Tree of Knowledge/Good and Evil/Bad

My brain is currently on overload, so I’m going to put a bunch of thoughts down (I ran out of hands, so if I say “on the other hand”, just add somebody else’s hands in), to try and figure out where I want to go with things.  The impetus for this is twofold.  This week’s assignment is to write 500 words on “Why does God allow evil in the world?”  The second part is that my first paper will be on the nature of evil.  Those two topics will be intertwined here.

First, we have Augustine’s concept of evil being not evil, but a corruption of good.  (See previous post.)  My initial thought was to disagree with this concept (it’s an argumentative paper).  And then that same day that I decided on a paper topic, in chapel, I heard John 11:1-16.  The important part here was “If any one walks in the day, he does not stumble, because he sees the light of this world. 10 But if any one walks in the night, he stumbles, because the light is not in him.”  This was important for two reasons:  despite my preference for the logic of duality (light/dark, good/bad, beautiful/ugly), these are societal judgments.  Jesus came here without a balance.  And in John 8:12, He said, “Again Jesus spoke to them, saying, “I am the light of the world; he who follows me will not walk in darkness, but will have the light of life.”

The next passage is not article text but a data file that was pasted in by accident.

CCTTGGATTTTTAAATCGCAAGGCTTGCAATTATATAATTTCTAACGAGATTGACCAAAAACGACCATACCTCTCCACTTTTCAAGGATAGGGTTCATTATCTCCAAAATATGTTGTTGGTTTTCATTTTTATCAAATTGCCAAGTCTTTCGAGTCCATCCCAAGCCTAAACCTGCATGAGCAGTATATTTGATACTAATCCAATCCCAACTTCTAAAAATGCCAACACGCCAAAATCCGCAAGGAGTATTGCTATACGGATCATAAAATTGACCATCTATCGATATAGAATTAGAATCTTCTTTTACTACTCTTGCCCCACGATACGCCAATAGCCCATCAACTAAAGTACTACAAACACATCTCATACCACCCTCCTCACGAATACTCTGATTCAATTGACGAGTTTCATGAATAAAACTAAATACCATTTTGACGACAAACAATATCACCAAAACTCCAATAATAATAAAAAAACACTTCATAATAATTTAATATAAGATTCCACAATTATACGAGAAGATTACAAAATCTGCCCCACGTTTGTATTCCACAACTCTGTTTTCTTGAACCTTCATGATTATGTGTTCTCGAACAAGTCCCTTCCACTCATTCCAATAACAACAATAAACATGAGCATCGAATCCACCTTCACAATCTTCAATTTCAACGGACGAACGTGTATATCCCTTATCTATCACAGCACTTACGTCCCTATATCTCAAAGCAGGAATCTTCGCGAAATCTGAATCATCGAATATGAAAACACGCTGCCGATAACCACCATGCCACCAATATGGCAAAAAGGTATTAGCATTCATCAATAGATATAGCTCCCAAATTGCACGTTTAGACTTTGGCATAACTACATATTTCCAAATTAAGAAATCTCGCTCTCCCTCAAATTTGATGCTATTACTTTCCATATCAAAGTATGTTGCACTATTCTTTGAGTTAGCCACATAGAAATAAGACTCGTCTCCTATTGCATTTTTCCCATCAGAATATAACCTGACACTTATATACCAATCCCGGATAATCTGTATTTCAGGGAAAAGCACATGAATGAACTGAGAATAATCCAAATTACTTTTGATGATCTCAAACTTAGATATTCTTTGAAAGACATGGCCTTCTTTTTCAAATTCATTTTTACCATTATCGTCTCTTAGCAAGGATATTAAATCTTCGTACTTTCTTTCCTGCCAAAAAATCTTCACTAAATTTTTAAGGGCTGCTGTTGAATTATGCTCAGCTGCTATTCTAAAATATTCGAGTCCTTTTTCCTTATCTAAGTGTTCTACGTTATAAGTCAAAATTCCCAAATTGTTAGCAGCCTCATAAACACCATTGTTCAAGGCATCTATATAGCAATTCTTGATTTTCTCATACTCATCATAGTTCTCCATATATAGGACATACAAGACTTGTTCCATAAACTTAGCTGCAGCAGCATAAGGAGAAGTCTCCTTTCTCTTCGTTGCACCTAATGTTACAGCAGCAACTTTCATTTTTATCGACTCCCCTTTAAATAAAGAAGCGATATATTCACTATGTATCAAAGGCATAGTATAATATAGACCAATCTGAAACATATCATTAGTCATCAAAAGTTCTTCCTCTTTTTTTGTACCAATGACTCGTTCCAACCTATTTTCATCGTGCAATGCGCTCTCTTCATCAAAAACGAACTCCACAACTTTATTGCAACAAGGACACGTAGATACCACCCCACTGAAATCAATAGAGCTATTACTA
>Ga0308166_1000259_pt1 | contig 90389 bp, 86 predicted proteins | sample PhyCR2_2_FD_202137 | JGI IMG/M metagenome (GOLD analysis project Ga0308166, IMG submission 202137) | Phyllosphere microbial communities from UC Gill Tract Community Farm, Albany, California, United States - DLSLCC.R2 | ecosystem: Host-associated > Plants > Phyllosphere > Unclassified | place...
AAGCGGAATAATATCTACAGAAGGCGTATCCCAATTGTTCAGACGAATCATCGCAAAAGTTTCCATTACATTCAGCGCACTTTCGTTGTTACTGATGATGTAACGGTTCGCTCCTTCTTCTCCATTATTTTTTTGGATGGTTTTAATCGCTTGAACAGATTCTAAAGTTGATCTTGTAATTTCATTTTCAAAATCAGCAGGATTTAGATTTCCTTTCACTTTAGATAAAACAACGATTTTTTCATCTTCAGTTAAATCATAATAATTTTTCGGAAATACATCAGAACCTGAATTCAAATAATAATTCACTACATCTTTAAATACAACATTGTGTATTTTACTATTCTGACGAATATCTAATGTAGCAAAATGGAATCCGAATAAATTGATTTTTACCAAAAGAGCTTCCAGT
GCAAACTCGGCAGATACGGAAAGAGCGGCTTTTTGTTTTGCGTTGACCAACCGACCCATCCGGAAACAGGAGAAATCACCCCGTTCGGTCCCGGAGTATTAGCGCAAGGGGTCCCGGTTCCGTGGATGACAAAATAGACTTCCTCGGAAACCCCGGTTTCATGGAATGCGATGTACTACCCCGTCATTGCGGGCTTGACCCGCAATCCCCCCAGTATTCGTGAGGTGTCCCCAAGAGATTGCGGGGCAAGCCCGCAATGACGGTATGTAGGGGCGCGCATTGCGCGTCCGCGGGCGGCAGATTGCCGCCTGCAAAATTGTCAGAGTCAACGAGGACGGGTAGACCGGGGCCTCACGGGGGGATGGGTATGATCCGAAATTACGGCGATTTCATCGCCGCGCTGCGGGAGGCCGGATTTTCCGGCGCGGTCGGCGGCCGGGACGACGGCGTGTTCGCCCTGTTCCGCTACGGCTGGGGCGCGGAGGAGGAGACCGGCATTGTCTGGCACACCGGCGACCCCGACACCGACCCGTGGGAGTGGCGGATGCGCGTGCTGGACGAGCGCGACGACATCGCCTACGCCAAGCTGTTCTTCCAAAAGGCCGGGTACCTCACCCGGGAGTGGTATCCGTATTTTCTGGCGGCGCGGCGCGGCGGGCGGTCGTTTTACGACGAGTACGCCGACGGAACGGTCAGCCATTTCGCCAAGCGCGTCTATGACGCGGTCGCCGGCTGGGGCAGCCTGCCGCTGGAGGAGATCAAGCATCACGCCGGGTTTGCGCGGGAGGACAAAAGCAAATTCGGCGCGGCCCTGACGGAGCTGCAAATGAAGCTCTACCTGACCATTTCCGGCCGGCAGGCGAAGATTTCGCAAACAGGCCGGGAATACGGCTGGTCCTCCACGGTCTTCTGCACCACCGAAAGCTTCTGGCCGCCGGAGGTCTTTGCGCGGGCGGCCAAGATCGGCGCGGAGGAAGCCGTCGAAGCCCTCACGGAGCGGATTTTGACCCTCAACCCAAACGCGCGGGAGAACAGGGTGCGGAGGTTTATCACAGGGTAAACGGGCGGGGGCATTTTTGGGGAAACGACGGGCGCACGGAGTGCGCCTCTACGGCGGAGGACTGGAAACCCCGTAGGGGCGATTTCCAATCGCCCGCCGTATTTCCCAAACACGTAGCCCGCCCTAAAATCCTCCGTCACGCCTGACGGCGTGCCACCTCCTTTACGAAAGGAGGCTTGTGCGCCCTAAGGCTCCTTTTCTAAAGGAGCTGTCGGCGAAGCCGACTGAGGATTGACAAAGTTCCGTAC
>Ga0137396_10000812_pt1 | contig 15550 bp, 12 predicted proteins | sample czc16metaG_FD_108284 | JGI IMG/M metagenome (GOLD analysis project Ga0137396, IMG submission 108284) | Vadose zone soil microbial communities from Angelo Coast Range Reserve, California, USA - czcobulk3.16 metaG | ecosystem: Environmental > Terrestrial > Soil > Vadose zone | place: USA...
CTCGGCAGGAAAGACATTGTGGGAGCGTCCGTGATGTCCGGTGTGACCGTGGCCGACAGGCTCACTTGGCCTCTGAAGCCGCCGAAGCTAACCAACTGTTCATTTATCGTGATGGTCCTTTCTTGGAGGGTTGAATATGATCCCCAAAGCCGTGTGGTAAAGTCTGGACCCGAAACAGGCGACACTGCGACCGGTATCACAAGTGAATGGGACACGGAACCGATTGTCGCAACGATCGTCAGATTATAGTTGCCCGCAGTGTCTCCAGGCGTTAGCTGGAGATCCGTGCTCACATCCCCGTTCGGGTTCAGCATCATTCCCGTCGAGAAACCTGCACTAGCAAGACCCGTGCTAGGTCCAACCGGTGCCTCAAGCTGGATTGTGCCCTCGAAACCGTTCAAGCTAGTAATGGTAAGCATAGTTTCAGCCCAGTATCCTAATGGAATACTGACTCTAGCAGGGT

So, now let’s go to light and darkness.  According to physics, darkness cannot exist without light; it is the absence of light.  Light, however, can exist without darkness.  So here’s the first of my fallacies on duality debunked.  Light is a wave, and its brightness is determined by the speed, amplitude, length and frequency of the wave – just like all matter in existence.  Everything is energy.  And while light has a wave, darkness does not.  Therefore, darkness only exists as an absence of light.  Light is an absolute.

The point of all this was that I now had biblical evidence that Augustine’s concept had merit.  Not everything exists as a duality.  Some things can only exist if there is some element of energy to make them so.  Everything God created was pronounced “good” by God in Genesis.  Nothing was pronounced bad.  Therefore, evil can only exist as an absence (or corruption, per Augustine) of good, but cannot exist by itself, as it was not created.